Other effects.Submersion of parks and the bottoms and slopes of canyons and entering draws undoubtedly would affect adversely the existing biota of the area. A number of interesting archeological sites would be submerged, particularly in the vicinity of Echo Park, Castle Rock, and Hardings Hole along the Yampa River.
Summary.Construction of the Echo Park and Split Mountain Dams, reservoirs, and related temporary and permanent facilities would materially and deplorably alter the dominant geological and wilderness qualities and the relatively minor archeological and wildlife values of the Canyon Unit of Dinosaur National Monument. Its present scenic and scientific values and its wilderness character would be seriously altered. On the other hand, creation of the proposed Echo Park and Split Mountain Reservoirs would undoubtedly produce other recreational opportunities.
In accordance with the Congressional Act of 1916 creating the National Park Service, it has been and is the responsibility of the Service to conserve the scenery and the natural and historic objects and wildlife within the areas in the National Park System, and to provide for the enjoyment of them in such manner and by such means as will leave them unimpaired for future generations. Accordingly, the major aims of the National Park Service in its administration of the Dinosaur National Monument are:
1. Protection of unimpaired resources and, through elimination of factors that have modified other natural conditions, the restoration of those other conditions to their original state. The modifying factors principally involved are agricultural pursuits which consist largely of grazing, and the presence of non-Federal lands within the exterior boundaries of the area.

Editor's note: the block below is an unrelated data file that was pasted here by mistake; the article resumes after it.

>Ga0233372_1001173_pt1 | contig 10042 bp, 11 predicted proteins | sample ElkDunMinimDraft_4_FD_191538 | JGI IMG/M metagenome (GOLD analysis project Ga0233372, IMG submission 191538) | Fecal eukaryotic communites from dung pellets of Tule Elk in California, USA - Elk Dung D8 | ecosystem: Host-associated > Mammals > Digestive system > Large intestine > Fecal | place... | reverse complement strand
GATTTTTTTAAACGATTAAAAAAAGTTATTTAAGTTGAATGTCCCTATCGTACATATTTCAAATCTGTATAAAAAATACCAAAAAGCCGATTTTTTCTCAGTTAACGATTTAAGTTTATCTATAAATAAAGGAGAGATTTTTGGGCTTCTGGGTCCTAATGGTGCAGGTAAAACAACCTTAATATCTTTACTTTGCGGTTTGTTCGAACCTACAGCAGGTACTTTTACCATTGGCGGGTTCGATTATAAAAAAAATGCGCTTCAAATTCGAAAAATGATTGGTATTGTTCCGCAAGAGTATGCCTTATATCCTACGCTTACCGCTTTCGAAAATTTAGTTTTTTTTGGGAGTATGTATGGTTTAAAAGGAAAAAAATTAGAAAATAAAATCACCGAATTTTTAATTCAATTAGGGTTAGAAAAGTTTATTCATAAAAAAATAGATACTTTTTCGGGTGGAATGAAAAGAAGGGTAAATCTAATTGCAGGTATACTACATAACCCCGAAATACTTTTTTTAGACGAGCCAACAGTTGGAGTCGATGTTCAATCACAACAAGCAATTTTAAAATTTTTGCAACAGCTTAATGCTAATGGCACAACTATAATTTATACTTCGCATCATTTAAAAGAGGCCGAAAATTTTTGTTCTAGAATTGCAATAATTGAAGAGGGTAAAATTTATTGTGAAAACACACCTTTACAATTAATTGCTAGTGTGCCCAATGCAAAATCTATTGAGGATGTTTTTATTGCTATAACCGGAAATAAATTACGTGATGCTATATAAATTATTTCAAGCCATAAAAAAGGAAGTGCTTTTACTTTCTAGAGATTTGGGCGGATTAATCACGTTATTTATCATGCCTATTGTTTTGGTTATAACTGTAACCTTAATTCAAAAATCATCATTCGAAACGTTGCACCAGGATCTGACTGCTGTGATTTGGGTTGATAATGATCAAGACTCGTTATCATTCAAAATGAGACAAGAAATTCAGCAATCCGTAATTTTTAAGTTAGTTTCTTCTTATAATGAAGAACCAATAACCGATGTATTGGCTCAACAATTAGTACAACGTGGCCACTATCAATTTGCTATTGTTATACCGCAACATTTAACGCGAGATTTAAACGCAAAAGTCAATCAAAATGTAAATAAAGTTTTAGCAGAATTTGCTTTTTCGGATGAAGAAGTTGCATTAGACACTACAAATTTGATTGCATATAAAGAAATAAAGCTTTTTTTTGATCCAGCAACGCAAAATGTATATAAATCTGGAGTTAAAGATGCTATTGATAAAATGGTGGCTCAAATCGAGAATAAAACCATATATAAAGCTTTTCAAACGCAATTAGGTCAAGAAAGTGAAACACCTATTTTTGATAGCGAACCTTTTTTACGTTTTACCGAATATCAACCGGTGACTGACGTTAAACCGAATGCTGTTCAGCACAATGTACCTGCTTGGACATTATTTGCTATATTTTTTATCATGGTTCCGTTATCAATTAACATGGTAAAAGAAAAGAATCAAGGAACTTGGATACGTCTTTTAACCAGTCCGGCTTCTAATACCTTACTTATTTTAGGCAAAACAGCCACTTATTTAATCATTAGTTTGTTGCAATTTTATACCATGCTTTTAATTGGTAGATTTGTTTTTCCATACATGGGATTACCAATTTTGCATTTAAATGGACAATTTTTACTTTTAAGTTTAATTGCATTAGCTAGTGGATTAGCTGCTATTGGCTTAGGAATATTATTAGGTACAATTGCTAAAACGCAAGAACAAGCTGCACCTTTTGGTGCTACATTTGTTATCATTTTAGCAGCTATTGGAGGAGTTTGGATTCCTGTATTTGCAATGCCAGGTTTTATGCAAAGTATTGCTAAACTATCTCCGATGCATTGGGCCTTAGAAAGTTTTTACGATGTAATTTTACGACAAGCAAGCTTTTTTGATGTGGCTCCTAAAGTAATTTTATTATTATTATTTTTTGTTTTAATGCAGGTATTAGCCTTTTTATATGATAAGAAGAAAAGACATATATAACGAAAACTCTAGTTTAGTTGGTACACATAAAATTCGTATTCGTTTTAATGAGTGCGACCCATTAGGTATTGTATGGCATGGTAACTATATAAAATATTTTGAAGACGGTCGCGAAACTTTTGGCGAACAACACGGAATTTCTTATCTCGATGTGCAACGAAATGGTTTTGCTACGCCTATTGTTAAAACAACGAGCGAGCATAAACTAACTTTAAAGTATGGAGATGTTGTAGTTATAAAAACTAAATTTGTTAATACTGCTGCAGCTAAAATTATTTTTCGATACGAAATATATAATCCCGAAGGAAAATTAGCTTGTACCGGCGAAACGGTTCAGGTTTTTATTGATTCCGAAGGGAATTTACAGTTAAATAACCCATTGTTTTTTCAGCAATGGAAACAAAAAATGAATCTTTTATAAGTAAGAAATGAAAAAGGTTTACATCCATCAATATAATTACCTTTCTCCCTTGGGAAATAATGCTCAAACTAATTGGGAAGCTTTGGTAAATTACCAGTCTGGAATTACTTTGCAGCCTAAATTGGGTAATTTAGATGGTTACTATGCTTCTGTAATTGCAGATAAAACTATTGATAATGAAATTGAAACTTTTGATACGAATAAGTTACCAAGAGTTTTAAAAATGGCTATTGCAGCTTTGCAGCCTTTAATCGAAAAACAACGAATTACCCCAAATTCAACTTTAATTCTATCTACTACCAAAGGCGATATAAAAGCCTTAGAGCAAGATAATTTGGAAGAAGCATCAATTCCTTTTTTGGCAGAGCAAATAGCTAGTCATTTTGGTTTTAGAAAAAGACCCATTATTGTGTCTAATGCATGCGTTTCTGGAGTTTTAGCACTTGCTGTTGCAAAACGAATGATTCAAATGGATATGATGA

2. Protection and preservation of archeological features.
3. Provision of such facilities as are necessary to enable visitors to study and enjoy the features of paleontological, geological, wilderness, and related interests, and as are required for proper recreational use and administration of the area.
The policy of the National Park Service, as the administrative agency now primarily responsible for the national monument, has been, and is, to make the protection of the natural and archeologocal values of the area the controlling factors in administering it. The question of whether this policy is to be changed to permit water uses will require for its solution a review of all probable advantages and disadvantages arising from such use.
Dinosaur National Monument is eminently qualified, in the absence of very strong special reasons to the contrary, to justify its retention as a unit of the National Park System. Certain parts of it should be made reasonably accessible by road and accommodations provided for visitors just as soon as funds become available. Before authorization is given to develop its water resources and to recognize water use as the principal consideration in the administration of the Canyon Unit, it should be clearly shown (1) that economic and social values deriving from such development and use would largely and certainly exceed the economic costs of producing them; (2) that it would be more economical to develop the water resources of the monument rather than other resources available for the same purpose within practicable reach; and (3) that it would be of greater benefit to the whole Nation to develop the area for water storage and power than to retain it in a natural state for its geological, wilderness, and associated values for public enjoyment.